A downloadable tool for Windows and Linux

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$69.00 $62.10 USD or more

Watch how your code behaves as you write it.

Humans are not good at simulating code in their heads. Let the computer do what it's going to do anyway: run the code!

WhiteBox is a software development tool that compiles runs and “debugs” your C(++) code live to report its execution patterns and data transforms.

Why is that useful?

Faster iteration

Seeing what functions will do lets you quickly adjust when you're not quite happy with what you see.

More iterations tend to lead to a higher-quality product.

Fewer errors

Notice basic runtime errors before you compile-and-run.

Spend less time in the debugger because you've already caught many bugs early on.

Improved understanding

Multiple representations of your running functions each show useful information that you don't (or can't) get from statically looking at the linearly written code.

Supported Languages

WhiteBox is initially being developed for C and C-style C++ (classes, methods, namespaces, references) with plans to expand to other compiled languages.


More info on the main site: https://whitebox.systems

Get in touch if you have any questions, comments or suggestions: 


Join the community and tell us what you'd like to see from WhiteBox: https://chat.whitebox.systems

Let's see it


Please note that WhiteBox is not yet fully stable. If you buy it you will likely encounter bugs. Any files including C++ templates are not currently supported. C is generally more stable than C++.

StatusIn development
PlatformsWindows, Linux
Rated 5.0 out of 5 stars
(1 total ratings)
AuthorAndrew Reece
Tagsdebugger, programming-tool, repl, software-development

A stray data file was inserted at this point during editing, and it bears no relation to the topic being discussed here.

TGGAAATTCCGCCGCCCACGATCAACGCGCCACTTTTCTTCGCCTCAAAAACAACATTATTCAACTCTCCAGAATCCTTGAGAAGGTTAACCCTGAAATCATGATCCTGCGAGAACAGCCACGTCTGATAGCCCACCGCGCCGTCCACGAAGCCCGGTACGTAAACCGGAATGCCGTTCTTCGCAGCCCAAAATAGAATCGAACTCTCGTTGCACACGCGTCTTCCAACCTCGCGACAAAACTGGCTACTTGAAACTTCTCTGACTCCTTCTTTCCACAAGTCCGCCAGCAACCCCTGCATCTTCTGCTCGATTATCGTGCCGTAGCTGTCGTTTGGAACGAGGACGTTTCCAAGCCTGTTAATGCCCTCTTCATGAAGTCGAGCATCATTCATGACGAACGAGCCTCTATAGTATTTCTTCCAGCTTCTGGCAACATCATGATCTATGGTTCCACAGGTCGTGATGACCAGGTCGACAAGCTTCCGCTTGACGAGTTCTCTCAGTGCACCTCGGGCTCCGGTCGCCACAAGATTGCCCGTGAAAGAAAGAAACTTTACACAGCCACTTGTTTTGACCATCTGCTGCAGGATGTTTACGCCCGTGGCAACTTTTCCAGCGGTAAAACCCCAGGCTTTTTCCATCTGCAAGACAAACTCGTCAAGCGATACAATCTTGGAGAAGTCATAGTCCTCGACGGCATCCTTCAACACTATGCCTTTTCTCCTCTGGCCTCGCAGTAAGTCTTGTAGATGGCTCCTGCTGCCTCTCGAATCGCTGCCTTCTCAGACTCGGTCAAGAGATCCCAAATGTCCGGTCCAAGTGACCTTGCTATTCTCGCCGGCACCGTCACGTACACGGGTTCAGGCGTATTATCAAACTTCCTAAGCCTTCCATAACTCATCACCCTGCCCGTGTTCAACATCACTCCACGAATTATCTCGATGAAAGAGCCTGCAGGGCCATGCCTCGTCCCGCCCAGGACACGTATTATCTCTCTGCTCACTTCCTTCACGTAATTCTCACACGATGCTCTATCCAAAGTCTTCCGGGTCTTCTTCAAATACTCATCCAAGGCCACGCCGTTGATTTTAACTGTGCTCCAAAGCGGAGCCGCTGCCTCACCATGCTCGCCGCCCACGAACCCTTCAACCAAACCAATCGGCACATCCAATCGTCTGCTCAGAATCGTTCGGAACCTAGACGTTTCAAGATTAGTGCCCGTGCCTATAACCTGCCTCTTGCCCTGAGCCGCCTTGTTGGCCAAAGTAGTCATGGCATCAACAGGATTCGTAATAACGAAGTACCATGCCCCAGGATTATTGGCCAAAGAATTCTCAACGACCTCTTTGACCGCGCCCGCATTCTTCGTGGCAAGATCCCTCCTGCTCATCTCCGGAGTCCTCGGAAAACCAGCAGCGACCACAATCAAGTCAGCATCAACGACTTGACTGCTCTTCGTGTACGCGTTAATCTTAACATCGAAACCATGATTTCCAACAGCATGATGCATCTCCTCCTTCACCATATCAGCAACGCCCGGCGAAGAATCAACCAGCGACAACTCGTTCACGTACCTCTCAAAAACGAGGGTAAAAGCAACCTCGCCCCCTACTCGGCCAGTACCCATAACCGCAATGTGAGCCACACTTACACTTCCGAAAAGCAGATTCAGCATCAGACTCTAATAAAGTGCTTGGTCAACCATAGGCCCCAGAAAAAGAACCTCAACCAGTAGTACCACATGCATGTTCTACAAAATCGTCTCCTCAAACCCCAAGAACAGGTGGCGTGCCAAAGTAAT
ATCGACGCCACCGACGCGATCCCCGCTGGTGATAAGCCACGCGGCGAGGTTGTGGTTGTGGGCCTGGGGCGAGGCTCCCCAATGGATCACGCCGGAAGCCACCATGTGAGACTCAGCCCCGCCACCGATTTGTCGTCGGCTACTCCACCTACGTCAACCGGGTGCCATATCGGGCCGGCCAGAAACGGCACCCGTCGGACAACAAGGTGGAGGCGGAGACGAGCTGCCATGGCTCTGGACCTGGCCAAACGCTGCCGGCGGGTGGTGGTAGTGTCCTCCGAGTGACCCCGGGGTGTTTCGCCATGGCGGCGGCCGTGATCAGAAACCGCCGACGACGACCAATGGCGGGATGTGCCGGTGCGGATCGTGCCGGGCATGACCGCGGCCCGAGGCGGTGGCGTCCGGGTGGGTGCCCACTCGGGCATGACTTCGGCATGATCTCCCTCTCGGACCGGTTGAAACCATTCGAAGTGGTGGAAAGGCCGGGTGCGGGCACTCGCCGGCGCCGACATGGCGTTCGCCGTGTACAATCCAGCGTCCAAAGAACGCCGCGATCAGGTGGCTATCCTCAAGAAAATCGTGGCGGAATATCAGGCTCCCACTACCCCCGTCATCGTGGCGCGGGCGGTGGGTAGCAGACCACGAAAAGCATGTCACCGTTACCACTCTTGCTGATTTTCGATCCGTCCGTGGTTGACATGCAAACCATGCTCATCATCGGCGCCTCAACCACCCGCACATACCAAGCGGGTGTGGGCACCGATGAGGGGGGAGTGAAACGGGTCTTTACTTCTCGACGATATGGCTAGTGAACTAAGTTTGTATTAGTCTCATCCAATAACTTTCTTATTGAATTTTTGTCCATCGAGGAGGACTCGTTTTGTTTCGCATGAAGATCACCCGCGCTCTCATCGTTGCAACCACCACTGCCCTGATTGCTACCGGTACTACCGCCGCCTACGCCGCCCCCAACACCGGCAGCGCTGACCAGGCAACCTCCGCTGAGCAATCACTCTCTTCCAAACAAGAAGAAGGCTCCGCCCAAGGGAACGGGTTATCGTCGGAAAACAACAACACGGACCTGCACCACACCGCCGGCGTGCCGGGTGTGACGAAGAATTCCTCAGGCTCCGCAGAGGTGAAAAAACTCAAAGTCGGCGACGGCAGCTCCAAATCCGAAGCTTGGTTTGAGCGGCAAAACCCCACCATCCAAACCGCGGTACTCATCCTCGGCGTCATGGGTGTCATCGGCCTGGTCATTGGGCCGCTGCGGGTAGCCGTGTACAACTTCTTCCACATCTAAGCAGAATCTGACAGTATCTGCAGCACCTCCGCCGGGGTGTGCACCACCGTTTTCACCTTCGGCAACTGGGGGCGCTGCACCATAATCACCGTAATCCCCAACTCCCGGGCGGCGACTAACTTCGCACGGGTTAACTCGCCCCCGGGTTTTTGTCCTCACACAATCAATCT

Average sessionA few seconds
InputsKeyboard, Mouse
LinksHomepage, Community, Twitter


Buy Now
On Sale!
10% Off
$69.00 $62.10 USD or more

In order to download this tool you must purchase it at or above the minimum price of $62.10 USD. You will get access to the following files:

whitebox-win-linux-latest.zip 70 MB
Version v0.122.0
whitebox-win-linux-v0.116.0.zip 70 MB
Version v0.116.0
whitebox-win-linux-v0.122.0.zip 70 MB
Version v0.122.0
whitebox-win-linux-v0.99.0.zip 71 MB
Version v0.99.0
whitebox-win-linux-v0.80.0.zip 61 MB
Version v0.80.0
whitebox-win-linux-v0.84.1.zip 62 MB
Version v0.84.1
whitebox-win-linux-v0.89.0.zip 63 MB
Version v0.89.0
whitebox-win-linux-v0.91.0.zip 63 MB
Version v0.91.0
whitebox-win-linux-v0.91.1.zip 63 MB
Version v0.91.1
whitebox-win-linux-v0.96.0.zip 69 MB
Version v0.96.0
whitebox-win-linux-v0.96.2.zip 69 MB
Version v0.96.2
whitebox-win-linux-v0.76.0.zip 62 MB
Version v0.76.0
whitebox-win-linux-v0.77.2.zip 61 MB
Version v0.77.2
whitebox-win-linux-v0.78.3.zip 61 MB
Version v0.78.3
whitebox-win-linux-v0.78.4.zip 61 MB
Version v0.78.4
whitebox-win-linux-v0.78.5.zip 61 MB
Version v0.78.5

Development log

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Hi, I came across your Twitter posts about Whitebox, and it looks really good. While looking at the vimeo videos I got recommended videos about "The Machinery" engine. 

When purchasing Whitebox on itch.io, what exactly will I gain access to, and what type of license agreement is included?

Hey pfech, thanks for taking a look at WhiteBox.

The Machinery is unrelated to WhiteBox, other than that we have both presented at the Handmade Seattle conference.

You get access to Linux & Windows WhiteBox executables, plugins for a bunch of editors, and updates up to 1.X.

The license addresses the fact that this is not fully stable software, and that we’re not liable for its use. Commercial use is not restricted, although caution is recommended.

Let me know if you need any more details. Andrew

Oof, paying 70 bucks and only being able to type in C is a big drawback for me. I love C, but I'd mostly want to use this program for managing my C#, Lua and Python code while developing for certain game engines.

Looks like I'll have to wait a few years for further updates.

Thanks for the interest.

Fair enough if it doesn’t support your primary languages. C/C++ were the initial focus in part because they have the fewest tools for immediate feedback.

We’re currently working towards getting the timeline debugging working with arbitrary executables, so that part will be more widely applicable fairly soon.